Currently, businesses must provide 1099s only for freelancers and other nonemployee service providers that are not incorporated...Under the new rule, businesses will have to generate 1099s for every transaction that crosses the $600 threshold--goods as well as services. Office supplies, building materials, gasoline, meals and lodging, shipping costs, cell phones, and Internet service are but a few of the countless everyday business expenses that will have to be reported to meet this crushing new paperwork demand.


Last month, I joined an effort to strike it from the law through an amendment to a small business bill...I have co-sponsored stand-alone legislation to repeal this senseless, counter-productive provision, and will persist until it is done.
Like Maine's senior senator, Collins often cloaks her fealty to giant corporations with rhetoric about protecting "small business."

But as far as I can tell, this really is about staving off a paperwork nightmare for genuine small businesses. Collins deserves credit for highlighting it.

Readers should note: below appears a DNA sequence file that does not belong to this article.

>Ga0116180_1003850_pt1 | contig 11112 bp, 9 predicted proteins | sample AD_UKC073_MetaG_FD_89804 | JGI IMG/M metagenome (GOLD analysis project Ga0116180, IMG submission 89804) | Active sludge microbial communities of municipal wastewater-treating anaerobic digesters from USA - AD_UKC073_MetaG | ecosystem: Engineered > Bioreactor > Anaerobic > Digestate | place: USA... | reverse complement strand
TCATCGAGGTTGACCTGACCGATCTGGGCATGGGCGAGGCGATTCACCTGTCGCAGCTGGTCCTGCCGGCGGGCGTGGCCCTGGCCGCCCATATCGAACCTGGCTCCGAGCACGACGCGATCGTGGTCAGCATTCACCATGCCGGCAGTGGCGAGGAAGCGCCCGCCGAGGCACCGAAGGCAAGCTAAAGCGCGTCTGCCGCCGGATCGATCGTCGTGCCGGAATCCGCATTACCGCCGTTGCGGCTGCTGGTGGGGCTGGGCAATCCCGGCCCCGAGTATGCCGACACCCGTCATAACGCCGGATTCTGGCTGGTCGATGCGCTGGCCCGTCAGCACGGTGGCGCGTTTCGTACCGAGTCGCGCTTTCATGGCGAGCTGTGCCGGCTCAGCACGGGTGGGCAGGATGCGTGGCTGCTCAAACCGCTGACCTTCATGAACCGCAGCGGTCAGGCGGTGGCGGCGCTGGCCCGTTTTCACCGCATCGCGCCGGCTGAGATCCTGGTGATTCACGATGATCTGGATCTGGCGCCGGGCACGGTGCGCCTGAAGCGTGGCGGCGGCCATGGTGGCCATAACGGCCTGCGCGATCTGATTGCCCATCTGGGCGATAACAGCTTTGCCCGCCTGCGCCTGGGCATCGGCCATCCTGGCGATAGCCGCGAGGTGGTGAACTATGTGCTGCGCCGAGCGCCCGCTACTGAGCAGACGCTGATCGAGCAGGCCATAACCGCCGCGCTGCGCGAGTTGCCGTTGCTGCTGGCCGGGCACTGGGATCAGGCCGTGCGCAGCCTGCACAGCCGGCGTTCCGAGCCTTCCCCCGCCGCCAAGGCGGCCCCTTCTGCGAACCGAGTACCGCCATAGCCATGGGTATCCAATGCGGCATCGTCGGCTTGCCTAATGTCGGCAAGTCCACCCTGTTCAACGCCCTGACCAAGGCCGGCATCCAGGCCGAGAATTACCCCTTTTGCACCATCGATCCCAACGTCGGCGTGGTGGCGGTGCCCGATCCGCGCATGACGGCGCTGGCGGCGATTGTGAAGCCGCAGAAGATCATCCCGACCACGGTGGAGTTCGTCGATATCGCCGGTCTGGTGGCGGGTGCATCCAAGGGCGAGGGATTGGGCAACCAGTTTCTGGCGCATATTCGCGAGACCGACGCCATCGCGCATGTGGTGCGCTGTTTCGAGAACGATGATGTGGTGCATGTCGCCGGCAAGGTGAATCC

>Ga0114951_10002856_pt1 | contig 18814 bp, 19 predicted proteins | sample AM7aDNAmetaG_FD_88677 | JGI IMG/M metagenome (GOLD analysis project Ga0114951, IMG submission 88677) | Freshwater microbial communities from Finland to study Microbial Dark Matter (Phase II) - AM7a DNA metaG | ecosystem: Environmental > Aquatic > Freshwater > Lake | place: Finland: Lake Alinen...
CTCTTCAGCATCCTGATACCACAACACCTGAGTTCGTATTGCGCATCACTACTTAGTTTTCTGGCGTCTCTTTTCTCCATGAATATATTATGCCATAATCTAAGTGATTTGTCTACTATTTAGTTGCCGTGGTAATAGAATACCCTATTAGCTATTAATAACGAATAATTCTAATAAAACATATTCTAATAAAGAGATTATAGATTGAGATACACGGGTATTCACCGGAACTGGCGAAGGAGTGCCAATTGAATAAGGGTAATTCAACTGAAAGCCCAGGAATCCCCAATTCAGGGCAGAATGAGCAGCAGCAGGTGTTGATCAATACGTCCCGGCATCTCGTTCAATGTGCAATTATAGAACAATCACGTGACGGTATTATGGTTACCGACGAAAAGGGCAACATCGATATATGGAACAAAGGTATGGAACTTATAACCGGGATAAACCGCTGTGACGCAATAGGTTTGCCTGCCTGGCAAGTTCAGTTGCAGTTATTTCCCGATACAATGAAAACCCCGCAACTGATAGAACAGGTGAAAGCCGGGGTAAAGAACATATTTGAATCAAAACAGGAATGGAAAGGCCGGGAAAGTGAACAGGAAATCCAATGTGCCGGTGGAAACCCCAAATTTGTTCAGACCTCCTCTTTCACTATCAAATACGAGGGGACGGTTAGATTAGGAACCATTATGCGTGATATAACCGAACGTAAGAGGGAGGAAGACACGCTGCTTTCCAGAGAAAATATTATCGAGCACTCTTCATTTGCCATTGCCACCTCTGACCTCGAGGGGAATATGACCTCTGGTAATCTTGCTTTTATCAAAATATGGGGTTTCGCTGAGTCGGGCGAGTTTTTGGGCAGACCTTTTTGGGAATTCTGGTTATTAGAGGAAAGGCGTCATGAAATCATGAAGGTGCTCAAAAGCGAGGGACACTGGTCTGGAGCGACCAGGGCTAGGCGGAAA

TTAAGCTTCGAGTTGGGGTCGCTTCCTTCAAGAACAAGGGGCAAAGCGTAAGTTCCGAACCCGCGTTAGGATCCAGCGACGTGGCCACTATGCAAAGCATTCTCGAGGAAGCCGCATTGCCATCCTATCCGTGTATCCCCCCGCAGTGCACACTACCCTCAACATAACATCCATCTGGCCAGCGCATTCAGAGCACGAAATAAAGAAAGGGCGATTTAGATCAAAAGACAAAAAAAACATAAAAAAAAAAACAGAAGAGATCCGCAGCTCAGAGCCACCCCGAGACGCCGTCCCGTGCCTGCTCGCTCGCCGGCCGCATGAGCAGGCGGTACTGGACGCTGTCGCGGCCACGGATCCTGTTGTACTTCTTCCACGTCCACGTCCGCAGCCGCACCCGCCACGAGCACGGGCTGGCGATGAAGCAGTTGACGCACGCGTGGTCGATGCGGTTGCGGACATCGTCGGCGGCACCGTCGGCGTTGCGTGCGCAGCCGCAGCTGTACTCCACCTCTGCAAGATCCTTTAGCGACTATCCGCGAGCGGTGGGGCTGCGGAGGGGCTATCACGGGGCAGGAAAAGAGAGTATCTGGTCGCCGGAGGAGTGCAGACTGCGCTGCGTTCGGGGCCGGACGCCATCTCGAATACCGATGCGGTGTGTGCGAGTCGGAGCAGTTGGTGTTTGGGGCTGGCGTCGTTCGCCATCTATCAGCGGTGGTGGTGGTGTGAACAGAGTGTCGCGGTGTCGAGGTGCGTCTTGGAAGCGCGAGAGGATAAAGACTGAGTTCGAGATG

Wednesday, October 27, 2010

PPH Reporter Wanted Byline Removed

I e-mailed PPH reporter Tom Bell earlier to ask about his involvement in the ugly Cutler Files story in today's paper, which serves up unsubstantiated anonymous charges without backing them up in any way.

The article ran without a byline, but appended to the piece is a note informing readers that Bell contributed to the story.

Here's Bell's reply:

I asked that my byline be removed from the story because there were large portions I did not write and I was uncomfortable with the use of anonymous sources.

Tuesday, October 26, 2010

It Started In Maine

When did President Obama start to get in trouble with his base? February, 2009. And yes, it began in Maine:

Many of Obama's progressive allies barely had time to get their Inauguration gowns and tuxedos dry-cleaned before they felt the pang of disappointment from a president whose message of hope and change had transformed them into a movement.

It came with the first major piece of legislation signed by the president: the $787 billion American Recovery and Reinvestment Act.